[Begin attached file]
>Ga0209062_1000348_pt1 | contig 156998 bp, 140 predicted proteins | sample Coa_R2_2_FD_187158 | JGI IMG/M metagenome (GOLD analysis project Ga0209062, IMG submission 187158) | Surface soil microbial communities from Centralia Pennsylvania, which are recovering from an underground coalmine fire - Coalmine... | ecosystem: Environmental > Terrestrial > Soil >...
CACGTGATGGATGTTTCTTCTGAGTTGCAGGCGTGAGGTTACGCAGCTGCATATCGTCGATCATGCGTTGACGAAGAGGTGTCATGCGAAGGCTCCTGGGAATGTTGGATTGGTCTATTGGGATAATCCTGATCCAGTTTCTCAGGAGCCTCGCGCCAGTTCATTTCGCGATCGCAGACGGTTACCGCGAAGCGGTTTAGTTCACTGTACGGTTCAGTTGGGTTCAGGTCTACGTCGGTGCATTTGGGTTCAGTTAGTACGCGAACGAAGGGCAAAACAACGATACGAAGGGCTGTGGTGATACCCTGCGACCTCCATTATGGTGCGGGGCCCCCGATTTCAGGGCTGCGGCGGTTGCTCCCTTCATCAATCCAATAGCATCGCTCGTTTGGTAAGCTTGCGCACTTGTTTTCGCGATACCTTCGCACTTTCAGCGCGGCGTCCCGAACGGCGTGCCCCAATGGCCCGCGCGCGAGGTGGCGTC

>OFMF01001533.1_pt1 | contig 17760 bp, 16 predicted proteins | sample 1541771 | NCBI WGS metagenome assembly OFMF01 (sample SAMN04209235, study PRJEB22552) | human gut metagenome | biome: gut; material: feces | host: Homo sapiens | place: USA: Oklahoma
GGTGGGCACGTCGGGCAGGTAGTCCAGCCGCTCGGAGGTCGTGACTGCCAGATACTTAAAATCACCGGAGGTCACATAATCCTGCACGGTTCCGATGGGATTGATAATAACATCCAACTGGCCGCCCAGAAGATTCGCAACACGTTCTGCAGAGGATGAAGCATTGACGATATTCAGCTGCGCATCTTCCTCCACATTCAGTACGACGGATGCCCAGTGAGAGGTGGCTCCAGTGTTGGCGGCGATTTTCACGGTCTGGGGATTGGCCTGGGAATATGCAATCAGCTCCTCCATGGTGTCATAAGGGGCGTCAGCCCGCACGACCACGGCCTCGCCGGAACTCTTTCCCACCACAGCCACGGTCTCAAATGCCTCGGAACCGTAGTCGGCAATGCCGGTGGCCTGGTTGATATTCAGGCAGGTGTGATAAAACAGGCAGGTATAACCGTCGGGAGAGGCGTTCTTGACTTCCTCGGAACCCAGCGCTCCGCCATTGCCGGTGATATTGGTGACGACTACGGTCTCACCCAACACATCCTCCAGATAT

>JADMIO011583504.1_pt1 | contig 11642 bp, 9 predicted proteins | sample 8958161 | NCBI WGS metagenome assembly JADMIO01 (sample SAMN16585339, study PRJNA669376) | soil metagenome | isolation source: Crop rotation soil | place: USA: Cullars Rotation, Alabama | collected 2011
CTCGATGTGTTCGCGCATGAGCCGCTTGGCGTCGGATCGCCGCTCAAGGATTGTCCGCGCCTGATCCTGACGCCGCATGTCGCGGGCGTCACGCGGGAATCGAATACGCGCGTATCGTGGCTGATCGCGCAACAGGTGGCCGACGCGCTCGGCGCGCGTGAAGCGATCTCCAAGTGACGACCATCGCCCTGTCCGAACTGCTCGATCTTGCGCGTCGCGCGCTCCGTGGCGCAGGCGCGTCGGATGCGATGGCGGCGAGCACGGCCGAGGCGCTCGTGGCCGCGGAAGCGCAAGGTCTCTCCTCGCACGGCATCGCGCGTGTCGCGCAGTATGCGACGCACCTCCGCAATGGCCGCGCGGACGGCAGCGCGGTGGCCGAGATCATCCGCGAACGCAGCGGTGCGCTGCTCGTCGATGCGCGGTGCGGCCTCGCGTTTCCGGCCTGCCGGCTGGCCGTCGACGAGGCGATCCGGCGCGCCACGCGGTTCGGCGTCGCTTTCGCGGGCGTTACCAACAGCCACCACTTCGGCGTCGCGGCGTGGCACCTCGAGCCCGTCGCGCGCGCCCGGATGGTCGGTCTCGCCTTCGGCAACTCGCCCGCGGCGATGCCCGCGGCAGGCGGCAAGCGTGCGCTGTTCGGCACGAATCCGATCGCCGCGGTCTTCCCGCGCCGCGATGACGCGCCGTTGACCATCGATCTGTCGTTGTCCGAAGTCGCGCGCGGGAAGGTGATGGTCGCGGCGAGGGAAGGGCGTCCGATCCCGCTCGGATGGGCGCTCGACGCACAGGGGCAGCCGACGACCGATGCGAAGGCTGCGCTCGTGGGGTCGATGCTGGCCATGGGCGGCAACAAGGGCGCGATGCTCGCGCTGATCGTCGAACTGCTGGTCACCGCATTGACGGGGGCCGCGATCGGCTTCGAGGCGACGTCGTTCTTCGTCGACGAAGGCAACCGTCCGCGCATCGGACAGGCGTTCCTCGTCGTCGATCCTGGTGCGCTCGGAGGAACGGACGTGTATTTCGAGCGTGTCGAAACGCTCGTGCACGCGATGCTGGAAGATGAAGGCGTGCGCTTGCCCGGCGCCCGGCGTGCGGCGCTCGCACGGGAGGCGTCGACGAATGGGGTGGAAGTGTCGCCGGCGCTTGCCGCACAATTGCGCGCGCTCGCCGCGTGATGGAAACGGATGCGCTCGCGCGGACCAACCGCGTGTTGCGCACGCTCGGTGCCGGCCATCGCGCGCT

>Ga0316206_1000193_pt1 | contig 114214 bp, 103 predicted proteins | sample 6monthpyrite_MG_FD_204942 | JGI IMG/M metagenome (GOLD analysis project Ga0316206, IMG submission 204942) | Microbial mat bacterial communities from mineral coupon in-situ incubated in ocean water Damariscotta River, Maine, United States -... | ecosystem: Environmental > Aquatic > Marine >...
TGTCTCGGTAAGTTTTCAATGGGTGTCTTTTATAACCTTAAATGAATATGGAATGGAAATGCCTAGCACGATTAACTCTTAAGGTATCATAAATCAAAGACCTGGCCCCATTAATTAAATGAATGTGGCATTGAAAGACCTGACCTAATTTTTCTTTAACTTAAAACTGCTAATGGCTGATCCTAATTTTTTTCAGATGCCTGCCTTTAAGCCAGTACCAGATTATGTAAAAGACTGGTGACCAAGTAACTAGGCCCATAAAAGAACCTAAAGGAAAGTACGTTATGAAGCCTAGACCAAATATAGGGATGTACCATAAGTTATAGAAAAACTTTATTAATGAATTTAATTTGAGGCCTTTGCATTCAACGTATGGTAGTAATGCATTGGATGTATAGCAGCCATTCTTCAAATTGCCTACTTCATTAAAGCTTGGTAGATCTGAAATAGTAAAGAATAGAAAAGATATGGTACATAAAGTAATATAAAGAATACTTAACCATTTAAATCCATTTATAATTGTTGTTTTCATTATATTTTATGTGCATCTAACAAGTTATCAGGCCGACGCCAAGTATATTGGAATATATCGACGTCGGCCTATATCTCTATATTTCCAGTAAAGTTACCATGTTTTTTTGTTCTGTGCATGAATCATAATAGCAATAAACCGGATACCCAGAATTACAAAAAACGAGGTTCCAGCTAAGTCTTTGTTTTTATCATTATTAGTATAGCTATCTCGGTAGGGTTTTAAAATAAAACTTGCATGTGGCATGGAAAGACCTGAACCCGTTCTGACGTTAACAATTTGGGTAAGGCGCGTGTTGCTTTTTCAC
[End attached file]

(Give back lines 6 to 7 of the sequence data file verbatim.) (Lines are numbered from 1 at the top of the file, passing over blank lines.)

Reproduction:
CTCGATGTGTTCGCGCATGAGCCGCTTGGCGTCGGATCGCCGCTCAAGGATTGTCCGCGCCTGATCCTGACGCCGCATGTCGCGGGCGTCACGCGGGAATCGAATACGCGCGTATCGTGGCTGATCGCGCAACAGGTGGCCGACGCGCTCGGCGCGCGTGAAGCGATCTCCAAGTGACGACCATCGCCCTGTCCGAACTGCTCGATCTTGCGCGTCGCGCGCTCCGTGGCGCAGGCGCGTCGGATGCGATGGCGGCGAGCACGGCCGAGGCGCTCGTGGCCGCGGAAGCGCAAGGTCTCTCCTCGCACGGCATCGCGCGTGTCGCGCAGTATGCGACGCACCTCCGCAATGGCCGCGCGGACGGCAGCGCGGTGGCCGAGATCATCCGCGAACGCAGCGGTGCGCTGCTCGTCGATGCGCGGTGCGGCCTCGCGTTTCCGGCCTGCCGGCTGGCCGTCGACGAGGCGATCCGGCGCGCCACGCGGTTCGGCGTCGCTTTCGCGGGCGTTACCAACAGCCACCACTTCGGCGTCGCGGCGTGGCACCTCGAGCCCGTCGCGCGCGCCCGGATGGTCGGTCTCGCCTTCGGCAACTCGCCCGCGGCGATGCCCGCGGCAGGCGGCAAGCGTGCGCTGTTCGGCACGAATCCGATCGCCGCGGTCTTCCCGCGCCGCGATGACGCGCCGTTGACCATCGATCTGTCGTTGTCCGAAGTCGCGCGCGGGAAGGTGATGGTCGCGGCGAGGGAAGGGCGTCCGATCCCGCTCGGATGGGCGCTCGACGCACAGGGGCAGCCGACGACCGATGCGAAGGCTGCGCTCGTGGGGTCGATGCTGGCCATGGGCGGCAACAAGGGCGCGATGCTCGCGCTGATCGTCGAACTGCTGGTCACCGCATTGACGGGGGCCGCGATCGGCTTCGAGGCGACGTCGTTCTTCGTCGACGAAGGCAACCGTCCGCGCATCGGACAGGCGTTCCTCGTCGTCGATCCTGGTGCGCTCGGAGGAACGGACGTGTATTTCGAGCGTGTCGAAACGCTCGTGCACGCGATGCTGGAAGATGAAGGCGTGCGCTTGCCCGGCGCCCGGCGTGCGGCGCTCGCACGGGAGGCGTCGACGAATGGGGTGGAAGTGTCGCCGGCGCTTGCCGCACAATTGCGCGCGCTCGCCGCGTGATGGAAACGGATGCGCTCGCGCGGACCAACCGCGTGTTGCGCACGCTCGGTGCCGGCCATCGCGCGCT

>Ga0316206_1000193_pt1 | contig 114214 bp, 103 predicted proteins | sample 6monthpyrite_MG_FD_204942 | JGI IMG/M metagenome (GOLD analysis project Ga0316206, IMG submission 204942) | Microbial mat bacterial communities from mineral coupon in-situ incubated in ocean water Damariscotta River, Maine, United States -... | ecosystem: Environmental > Aquatic > Marine >...